HC Deb 18 May 1949 vol 465 cc421-2
41. Mr. Emrys Hughes

asked the Secretary of State for Foreign Affairs if he will instruct our diplomatic representatives at Hong Kong to broadcast a statement declaring that we wish to pursue a friendly policy towards the Chinese people, to trade with them and to co-operate with them in measures likely to raise their standard of life.

The Secretary of State for Foreign Affairs (Mr. Ernest Bevin)

The position of His Majesty's Government in these respects was made clear in my speech in the House on 9th December, 1948, and in the reply given on 25th January by my hon. Friend the Secretary for Overseas Trade in answer to a question put by my hon. Friend the Member for Stretford (Mr. Austin). I do not doubt that note has been taken of these statements and I therefore see no reason for broadcasting a further declaration from Hong Kong.

Mr. Hughes

Has not the situation very much changed since then? Will the Foreign Secretary realise that we need to establish friendly relations with the Chinese Communists and not make the mistakes we made in Russia over the Russian Communists?

Mr. Bevin

I think that the Chinese people—I do not divide them into the categories in which my hon. Friend divides them—well know the British attitude.

Mr. M. Lindsay

In view of the fact that only one Chinese in 500 has a receiving set, what is the point of the hon. Member's Question?

Mr. Bevin

I would use broadcasting if there was any purpose to it. I do not determine the number of wireless sets in a country. One in five for propaganda may influence even the party to which the hon. Gentleman belongs.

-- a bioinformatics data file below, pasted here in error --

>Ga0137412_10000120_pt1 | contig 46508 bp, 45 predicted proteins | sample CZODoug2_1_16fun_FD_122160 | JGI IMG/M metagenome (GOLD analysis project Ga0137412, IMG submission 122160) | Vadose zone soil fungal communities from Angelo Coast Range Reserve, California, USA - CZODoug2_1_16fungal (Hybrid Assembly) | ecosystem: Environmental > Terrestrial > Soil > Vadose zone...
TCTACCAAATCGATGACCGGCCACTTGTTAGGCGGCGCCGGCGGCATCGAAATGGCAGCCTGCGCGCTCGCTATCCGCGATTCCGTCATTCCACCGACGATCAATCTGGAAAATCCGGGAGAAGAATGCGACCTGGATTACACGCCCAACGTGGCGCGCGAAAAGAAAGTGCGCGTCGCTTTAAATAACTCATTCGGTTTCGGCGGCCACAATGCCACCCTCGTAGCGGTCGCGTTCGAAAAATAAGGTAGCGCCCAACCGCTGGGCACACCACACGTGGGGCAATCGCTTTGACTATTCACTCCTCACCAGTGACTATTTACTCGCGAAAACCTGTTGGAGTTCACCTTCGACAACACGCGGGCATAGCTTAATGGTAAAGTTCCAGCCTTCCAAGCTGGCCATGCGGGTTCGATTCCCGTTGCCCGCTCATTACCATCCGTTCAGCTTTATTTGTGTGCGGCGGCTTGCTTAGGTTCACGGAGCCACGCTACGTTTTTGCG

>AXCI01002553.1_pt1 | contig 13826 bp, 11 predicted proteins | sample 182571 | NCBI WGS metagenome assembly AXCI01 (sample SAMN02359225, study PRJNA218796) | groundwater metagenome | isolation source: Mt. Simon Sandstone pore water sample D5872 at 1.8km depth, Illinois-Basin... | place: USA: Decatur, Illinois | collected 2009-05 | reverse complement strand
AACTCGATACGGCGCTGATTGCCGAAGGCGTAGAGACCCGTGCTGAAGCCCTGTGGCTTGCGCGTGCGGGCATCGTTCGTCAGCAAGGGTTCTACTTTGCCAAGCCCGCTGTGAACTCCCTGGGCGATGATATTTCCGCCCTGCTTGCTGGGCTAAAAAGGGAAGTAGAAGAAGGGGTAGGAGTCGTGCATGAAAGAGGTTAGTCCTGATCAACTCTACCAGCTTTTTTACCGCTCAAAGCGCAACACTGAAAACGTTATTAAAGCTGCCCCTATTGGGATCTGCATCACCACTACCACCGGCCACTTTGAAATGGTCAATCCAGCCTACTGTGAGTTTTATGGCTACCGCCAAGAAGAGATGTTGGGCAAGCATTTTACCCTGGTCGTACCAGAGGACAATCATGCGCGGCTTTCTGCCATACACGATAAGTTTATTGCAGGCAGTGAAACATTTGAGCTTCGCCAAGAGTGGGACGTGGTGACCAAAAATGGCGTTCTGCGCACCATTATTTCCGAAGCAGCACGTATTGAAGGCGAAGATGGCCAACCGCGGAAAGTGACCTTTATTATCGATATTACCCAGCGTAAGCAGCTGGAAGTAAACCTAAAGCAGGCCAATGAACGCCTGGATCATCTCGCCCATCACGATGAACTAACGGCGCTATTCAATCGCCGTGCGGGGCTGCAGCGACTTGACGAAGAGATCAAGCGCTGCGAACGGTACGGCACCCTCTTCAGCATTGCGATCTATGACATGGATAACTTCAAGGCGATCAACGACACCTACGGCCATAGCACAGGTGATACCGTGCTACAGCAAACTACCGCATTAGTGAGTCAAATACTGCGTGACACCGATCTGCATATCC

Mr. Austin

Will my right hon. Friend bear in mind that the Chinese people cannot read the reply which he gave me and which is printed in HANSARD? Will he also bear in mind that the best defence for our Nationals in Hong Kong and our national interests in China, is the maintenance of good relations with the Chinese, whether they are Communists or not?

Mr. Gammans

May I ask what diplomatic representatives the Foreign Office has in that British Colony and why the Foreign Secretary is answering this Question?

Mr. Bevin

It is because the Question is about what I should say to China. It is open to the Foreign Office to get permission to broadcast from a British Colony.

Lieut.-Colonel Sir Thomas Moore

In any case, is it not a fact that since the Corfu and the Yangtse disasters, we have no more cheeks to turn?

Mr. Bevin

I do not know how many cheeks the hon. and gallant Member has to turn.